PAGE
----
The proposed FCC Beam Dump architecture consists of a large number of kicker magnets to assure a fast and safe beam deflection. The High Voltage (HV) pulse generators will produce fast controlled capacitor discharges through HV power switches into lumped inductance magnets. As for the LHC Beam Dump System (LBDS), an erratic triggering (i.e. self-trigger) of one or more of the 300 generator switches cannot be avoided and will deflect the circulating beam and could significantly damage the machine. The standard mitigation is a retrigger mechanism that ensures the triggering of the remaining generators, but the kicker rise time is then unsynchronised with the beam abort gap(s) and hence several bunches will be steered on the machine extraction and downstream equipment.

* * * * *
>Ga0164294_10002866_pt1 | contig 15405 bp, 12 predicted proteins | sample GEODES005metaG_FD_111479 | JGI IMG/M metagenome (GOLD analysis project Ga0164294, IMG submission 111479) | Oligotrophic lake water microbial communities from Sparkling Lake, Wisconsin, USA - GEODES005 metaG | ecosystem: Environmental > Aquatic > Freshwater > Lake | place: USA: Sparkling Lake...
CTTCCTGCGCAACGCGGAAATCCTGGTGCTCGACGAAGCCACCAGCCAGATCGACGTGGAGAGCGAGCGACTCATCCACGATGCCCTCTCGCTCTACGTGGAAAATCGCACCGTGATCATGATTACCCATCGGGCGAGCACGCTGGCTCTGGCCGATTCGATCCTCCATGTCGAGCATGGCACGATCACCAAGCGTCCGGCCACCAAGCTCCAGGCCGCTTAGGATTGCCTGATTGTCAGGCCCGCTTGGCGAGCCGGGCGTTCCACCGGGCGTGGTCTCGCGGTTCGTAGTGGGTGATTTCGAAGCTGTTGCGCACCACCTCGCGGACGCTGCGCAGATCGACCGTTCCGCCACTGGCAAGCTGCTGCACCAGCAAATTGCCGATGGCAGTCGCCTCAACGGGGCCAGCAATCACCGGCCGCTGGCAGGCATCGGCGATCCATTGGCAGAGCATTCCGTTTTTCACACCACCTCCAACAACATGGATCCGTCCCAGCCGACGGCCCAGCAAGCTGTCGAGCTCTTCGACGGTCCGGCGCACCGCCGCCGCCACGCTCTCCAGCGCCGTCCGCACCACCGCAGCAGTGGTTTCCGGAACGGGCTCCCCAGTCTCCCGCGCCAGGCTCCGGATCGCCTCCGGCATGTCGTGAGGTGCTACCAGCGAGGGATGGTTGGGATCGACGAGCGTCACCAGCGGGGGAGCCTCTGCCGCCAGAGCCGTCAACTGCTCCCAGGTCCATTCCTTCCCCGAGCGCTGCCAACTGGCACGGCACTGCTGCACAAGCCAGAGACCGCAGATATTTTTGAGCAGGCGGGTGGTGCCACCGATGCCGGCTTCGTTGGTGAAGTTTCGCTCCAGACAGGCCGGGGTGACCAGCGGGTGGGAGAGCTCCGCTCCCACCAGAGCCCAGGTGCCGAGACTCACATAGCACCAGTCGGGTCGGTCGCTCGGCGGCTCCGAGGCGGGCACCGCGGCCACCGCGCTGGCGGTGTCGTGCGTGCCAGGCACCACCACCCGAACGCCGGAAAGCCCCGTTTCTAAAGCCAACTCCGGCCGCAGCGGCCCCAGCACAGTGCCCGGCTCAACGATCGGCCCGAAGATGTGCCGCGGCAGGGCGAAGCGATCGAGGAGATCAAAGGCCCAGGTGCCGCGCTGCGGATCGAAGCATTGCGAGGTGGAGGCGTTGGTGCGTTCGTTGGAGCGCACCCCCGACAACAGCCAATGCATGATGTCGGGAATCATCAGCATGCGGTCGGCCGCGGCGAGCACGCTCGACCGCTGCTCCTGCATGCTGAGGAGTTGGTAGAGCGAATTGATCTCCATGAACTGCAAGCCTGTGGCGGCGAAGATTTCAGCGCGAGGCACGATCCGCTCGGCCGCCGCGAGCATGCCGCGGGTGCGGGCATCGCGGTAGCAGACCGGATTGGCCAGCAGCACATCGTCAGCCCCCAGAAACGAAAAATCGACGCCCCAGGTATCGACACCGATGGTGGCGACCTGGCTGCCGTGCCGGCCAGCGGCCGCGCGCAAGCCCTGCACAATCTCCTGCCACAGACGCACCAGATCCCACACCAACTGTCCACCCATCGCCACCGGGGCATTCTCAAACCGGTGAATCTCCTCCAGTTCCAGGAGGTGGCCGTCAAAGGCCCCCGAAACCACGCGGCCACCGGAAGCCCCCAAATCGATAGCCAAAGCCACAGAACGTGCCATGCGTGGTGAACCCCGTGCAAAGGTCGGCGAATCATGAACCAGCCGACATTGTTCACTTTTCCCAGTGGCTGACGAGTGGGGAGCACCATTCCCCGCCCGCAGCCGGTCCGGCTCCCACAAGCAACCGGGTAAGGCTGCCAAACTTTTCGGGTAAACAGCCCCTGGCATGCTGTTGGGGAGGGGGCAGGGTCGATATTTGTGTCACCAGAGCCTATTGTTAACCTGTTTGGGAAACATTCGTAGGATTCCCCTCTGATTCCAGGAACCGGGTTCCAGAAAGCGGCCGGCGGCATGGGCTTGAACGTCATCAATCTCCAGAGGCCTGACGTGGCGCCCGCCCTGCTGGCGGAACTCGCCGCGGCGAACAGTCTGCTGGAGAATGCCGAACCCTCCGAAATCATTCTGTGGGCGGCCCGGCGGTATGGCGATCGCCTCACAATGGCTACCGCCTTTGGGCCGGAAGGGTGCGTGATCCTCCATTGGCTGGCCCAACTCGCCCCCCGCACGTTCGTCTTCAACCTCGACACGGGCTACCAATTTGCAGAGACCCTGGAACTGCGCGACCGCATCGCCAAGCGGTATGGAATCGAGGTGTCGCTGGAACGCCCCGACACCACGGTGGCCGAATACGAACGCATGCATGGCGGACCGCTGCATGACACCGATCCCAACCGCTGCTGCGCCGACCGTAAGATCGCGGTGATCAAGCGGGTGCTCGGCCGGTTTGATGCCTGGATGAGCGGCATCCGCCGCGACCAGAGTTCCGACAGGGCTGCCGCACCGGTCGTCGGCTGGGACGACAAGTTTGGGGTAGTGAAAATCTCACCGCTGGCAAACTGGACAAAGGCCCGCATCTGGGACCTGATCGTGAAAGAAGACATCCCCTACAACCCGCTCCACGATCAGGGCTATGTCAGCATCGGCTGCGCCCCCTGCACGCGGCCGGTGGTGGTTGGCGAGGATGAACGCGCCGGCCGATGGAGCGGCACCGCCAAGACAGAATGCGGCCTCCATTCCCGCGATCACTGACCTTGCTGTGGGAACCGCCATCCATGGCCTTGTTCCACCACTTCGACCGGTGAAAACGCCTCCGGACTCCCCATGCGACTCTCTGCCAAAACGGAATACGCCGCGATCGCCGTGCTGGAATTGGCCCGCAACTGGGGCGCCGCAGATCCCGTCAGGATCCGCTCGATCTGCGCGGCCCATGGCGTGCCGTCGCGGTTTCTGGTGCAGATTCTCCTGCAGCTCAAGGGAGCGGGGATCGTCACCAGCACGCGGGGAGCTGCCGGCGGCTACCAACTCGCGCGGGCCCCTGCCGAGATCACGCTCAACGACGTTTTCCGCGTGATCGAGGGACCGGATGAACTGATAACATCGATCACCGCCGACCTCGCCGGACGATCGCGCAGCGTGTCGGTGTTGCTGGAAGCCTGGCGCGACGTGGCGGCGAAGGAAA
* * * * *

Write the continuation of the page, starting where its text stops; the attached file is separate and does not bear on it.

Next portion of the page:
Two alternative generator topologies for tackling the problem of erratic triggers at the source are studied: the use of additional shorting crowbar or series blocking switches. Both topologies can limit the current in the kicker magnet with the aim to reduce or eradicate the impact on the beam. This can result in a higher system reliability but the impact on availability needs to be acceptable. The results of electrical simulation models are presented in addition to topology advantages and disadvantages. A low-voltage test-bench has been built and the results of the associated tests are discussed.